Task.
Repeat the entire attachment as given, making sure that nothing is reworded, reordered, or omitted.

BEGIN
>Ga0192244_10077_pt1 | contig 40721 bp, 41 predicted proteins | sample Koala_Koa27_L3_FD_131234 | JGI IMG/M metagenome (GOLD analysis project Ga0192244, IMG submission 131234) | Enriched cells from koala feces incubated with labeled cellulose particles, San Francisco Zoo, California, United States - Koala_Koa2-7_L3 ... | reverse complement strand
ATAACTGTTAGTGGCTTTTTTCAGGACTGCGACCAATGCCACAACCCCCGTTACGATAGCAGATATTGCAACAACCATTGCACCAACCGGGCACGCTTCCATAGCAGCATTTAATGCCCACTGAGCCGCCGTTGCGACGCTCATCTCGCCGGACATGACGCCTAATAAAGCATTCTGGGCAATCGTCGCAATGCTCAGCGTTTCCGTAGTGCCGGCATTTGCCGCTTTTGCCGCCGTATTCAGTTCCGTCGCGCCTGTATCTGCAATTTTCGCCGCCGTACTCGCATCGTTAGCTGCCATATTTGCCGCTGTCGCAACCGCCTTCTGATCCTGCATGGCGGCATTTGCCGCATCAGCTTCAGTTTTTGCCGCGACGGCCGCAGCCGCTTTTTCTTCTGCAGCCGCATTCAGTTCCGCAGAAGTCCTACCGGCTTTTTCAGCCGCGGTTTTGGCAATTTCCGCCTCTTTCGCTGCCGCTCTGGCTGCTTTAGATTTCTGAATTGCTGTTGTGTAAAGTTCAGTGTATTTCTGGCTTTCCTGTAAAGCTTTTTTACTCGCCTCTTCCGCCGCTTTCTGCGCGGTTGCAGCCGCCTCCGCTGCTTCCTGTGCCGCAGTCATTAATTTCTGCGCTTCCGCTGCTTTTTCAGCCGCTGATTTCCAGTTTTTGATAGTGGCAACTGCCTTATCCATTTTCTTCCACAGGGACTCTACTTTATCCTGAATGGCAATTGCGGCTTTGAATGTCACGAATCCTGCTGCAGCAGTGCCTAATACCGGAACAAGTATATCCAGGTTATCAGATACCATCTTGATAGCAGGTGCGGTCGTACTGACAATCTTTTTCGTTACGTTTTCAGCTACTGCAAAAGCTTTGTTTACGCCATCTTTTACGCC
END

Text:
>Ga0192244_10077_pt1 | contig 40721 bp, 41 predicted proteins | sample Koala_Koa27_L3_FD_131234 | JGI IMG/M metagenome (GOLD analysis project Ga0192244, IMG submission 131234) | Enriched cells from koala feces incubated with labeled cellulose particles, San Francisco Zoo, California, United States - Koala_Koa2-7_L3 ... | reverse complement strand
ATAACTGTTAGTGGCTTTTTTCAGGACTGCGACCAATGCCACAACCCCCGTTACGATAGCAGATATTGCAACAACCATTGCACCAACCGGGCACGCTTCCATAGCAGCATTTAATGCCCACTGAGCCGCCGTTGCGACGCTCATCTCGCCGGACATGACGCCTAATAAAGCATTCTGGGCAATCGTCGCAATGCTCAGCGTTTCCGTAGTGCCGGCATTTGCCGCTTTTGCCGCCGTATTCAGTTCCGTCGCGCCTGTATCTGCAATTTTCGCCGCCGTACTCGCATCGTTAGCTGCCATATTTGCCGCTGTCGCAACCGCCTTCTGATCCTGCATGGCGGCATTTGCCGCATCAGCTTCAGTTTTTGCCGCGACGGCCGCAGCCGCTTTTTCTTCTGCAGCCGCATTCAGTTCCGCAGAAGTCCTACCGGCTTTTTCAGCCGCGGTTTTGGCAATTTCCGCCTCTTTCGCTGCCGCTCTGGCTGCTTTAGATTTCTGAATTGCTGTTGTGTAAAGTTCAGTGTATTTCTGGCTTTCCTGTAAAGCTTTTTTACTCGCCTCTTCCGCCGCTTTCTGCGCGGTTGCAGCCGCCTCCGCTGCTTCCTGTGCCGCAGTCATTAATTTCTGCGCTTCCGCTGCTTTTTCAGCCGCTGATTTCCAGTTTTTGATAGTGGCAACTGCCTTATCCATTTTCTTCCACAGGGACTCTACTTTATCCTGAATGGCAATTGCGGCTTTGAATGTCACGAATCCTGCTGCAGCAGTGCCTAATACCGGAACAAGTATATCCAGGTTATCAGATACCATCTTGATAGCAGGTGCGGTCGTACTGACAATCTTTTTCGTTACGTTTTCAGCTACTGCAAAAGCTTTGTTTACGCCATCTTTTACGCC